• National Center for Competency Testing;
  • American Society for Clinical Pathology;
  • National Healthcareer Association; and
  • American Medical Technologists.

“We recommend these because they are nationally
recognized, are in good standing with the Better Business Bureau,
demonstrate ethical business practices, offer examinations reflective of
Clinical and Laboratory Standards Institute standards, and require all
applicants to take an examination,” Brichta explains.

Alverno provides an internal career ladder for
its phlebotomists, consisting of three tiers within each of three
different pay categories, to allow for the advancement and recognition
of various levels of expertise. In addition, up to $5,000 per year in
tuition assistance is available to phlebotomists who wish to continue
their education with accredited institutions. Alverno also offers its
employees a complete benefits package as well as access to a number of
optional benefits.

Realizing many applicants for phlebotomist positions failed to
understand what the job entailed, Alverno made changes to its employee
recruitment and selection methods.

Company history and impact

The Sisters of St. Francis Health System in
conjunction with its partner, Provena Health, established Alverno
Clinical Laboratories in 2005. Since that time, the corporation has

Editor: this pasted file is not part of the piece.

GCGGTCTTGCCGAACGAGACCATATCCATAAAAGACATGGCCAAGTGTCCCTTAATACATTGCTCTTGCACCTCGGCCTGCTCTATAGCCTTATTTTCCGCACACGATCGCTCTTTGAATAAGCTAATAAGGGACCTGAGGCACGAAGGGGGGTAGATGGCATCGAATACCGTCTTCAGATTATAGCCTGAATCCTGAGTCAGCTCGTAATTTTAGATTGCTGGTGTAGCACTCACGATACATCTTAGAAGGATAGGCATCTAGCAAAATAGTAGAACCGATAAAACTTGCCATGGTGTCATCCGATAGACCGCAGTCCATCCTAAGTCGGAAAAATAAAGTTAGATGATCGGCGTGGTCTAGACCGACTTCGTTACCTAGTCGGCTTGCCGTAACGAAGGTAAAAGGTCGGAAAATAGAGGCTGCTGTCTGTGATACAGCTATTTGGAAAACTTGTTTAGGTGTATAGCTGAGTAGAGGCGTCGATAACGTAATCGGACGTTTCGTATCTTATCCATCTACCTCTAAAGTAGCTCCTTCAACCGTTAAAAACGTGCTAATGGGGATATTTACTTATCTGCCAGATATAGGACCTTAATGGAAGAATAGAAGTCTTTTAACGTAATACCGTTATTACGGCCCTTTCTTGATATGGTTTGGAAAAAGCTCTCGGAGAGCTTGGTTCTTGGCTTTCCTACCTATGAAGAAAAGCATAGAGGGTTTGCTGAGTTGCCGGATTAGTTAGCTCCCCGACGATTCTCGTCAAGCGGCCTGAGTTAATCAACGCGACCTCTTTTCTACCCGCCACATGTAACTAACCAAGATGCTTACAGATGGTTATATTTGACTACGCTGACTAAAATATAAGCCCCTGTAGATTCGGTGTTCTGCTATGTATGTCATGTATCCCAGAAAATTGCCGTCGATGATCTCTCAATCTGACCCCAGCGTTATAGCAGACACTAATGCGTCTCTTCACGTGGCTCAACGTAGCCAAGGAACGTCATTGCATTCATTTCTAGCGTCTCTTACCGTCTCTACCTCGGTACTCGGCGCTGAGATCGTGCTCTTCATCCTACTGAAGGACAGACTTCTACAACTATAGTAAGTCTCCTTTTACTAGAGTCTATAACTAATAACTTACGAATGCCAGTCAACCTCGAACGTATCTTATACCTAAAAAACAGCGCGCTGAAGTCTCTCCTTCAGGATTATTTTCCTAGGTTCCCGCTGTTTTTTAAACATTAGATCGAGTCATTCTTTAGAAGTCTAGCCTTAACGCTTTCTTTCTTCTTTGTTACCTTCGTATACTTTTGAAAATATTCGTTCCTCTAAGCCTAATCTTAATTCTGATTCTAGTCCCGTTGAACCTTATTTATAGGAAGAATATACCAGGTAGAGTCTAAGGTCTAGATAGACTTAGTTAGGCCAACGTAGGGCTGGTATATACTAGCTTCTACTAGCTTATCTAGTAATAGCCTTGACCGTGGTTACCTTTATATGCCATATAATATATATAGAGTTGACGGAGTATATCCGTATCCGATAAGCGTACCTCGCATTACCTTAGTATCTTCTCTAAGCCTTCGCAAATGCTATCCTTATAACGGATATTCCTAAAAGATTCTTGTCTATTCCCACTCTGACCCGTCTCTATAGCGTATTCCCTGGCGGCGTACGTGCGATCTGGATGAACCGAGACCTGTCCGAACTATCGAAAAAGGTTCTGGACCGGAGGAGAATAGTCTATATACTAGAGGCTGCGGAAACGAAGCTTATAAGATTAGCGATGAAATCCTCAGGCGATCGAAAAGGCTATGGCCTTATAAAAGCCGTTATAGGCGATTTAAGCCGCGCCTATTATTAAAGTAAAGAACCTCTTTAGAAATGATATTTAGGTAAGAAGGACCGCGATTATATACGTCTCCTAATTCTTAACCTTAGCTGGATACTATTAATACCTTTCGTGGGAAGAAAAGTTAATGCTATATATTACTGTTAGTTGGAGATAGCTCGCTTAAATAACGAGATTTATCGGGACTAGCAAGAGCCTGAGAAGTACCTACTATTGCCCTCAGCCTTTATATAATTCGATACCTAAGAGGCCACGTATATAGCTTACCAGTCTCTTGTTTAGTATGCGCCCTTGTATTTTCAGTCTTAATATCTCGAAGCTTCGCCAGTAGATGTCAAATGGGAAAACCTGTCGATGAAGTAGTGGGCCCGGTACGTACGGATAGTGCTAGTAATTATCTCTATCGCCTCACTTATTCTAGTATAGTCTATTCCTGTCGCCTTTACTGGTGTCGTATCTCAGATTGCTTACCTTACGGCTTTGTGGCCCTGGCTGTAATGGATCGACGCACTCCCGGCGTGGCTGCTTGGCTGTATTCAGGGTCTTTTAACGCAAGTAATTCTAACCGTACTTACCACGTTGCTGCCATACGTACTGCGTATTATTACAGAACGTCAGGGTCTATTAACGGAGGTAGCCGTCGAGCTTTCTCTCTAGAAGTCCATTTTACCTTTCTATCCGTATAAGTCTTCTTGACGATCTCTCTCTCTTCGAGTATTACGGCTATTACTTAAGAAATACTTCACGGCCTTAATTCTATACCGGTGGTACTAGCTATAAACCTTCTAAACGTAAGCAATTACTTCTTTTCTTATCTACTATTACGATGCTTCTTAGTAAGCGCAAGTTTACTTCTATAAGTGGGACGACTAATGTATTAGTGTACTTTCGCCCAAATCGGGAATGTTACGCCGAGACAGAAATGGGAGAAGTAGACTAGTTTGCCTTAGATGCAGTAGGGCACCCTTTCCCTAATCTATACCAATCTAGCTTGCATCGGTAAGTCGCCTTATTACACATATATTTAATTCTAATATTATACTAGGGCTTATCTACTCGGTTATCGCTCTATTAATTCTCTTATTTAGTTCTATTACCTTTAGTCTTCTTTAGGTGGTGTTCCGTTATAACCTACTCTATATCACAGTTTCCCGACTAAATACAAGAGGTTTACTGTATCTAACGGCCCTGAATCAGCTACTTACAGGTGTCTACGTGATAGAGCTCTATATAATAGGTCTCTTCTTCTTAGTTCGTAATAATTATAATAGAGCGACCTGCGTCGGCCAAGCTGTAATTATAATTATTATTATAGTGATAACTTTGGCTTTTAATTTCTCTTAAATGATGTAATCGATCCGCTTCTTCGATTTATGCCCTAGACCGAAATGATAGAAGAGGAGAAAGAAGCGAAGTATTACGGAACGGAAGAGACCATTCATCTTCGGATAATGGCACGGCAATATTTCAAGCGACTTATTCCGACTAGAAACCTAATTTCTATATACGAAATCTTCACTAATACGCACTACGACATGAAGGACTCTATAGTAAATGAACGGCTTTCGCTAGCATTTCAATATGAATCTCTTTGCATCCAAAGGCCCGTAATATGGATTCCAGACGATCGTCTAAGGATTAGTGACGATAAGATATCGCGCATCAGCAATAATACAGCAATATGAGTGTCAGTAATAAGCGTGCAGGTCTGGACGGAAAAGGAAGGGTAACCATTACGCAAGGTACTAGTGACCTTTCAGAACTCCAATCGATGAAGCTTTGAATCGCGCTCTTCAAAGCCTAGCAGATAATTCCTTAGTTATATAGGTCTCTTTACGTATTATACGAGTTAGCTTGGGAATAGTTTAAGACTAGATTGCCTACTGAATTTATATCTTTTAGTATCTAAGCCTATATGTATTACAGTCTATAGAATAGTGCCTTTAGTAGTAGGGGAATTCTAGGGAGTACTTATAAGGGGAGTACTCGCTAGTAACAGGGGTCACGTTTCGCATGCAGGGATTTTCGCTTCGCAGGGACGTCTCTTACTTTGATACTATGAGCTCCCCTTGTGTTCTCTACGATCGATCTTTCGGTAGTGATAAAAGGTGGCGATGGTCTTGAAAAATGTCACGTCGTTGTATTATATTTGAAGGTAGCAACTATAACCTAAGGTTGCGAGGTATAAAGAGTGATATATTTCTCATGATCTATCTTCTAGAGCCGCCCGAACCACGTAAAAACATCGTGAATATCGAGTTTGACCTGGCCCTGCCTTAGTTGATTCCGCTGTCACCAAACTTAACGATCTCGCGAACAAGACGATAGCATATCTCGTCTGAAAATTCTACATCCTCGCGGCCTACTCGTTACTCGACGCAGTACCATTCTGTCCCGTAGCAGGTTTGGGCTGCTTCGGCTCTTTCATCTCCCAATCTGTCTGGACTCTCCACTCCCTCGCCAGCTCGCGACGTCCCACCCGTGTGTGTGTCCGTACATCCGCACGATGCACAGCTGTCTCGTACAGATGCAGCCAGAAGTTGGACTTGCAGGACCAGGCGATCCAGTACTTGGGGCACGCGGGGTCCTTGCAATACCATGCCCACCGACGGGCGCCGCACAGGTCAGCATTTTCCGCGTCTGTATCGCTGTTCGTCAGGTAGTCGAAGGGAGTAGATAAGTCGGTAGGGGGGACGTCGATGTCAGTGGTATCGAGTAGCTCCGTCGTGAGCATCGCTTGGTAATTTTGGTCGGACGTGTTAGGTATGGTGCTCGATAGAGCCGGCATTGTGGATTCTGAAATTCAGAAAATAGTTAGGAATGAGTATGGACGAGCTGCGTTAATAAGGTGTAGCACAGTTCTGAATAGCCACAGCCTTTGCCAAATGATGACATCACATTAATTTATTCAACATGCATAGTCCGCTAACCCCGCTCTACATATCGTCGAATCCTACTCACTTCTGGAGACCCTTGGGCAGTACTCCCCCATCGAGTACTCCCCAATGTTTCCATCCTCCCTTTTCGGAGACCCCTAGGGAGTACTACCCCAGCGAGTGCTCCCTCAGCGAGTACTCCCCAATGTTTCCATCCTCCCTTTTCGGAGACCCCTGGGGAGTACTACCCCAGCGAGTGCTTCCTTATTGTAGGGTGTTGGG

systematized and integrated the clinical laboratories of free-standing
hospitals, realizing a savings of $3.4 million in 2006 and $7.1 million
in 2007 while increasing the number of jobs in Hammond by 82.53 FTE in
2008. In terms of test volume, the Alverno centralized laboratory
performed 3.2 million assays in 2008 and 3.8 million assays in 2009. For
former free-standing hospitals, the improvements brought about by
Alverno’s integrated laboratory-services model has meant access to
better pricing and state-of-the-art information services, allowing for
improved turnaround times and quicker diagnoses for patients.

By “rolling up its sleeves” and drawing upon the
creative resources within its staff, Alverno has acknowledged the people
and processes that infuse quality into every test result. By recognizing
that proper blood-sample collection is a critical first step in a
laboratory’s path of workflow, Alverno’s response to the needs of its
phlebotomists will assure that path also continues to lead to the
company’s overall success.

Lisa O. Ballance, BS, MT(ASCP), CLC(AMT), new
director of Online Education for the Center for Phlebotomy Education in
Corydon, IN, coordinates development of online CE exercises, webinars,
and other distance-learning activities as well as serving as managing
editor for the Center’s two e-newsletters.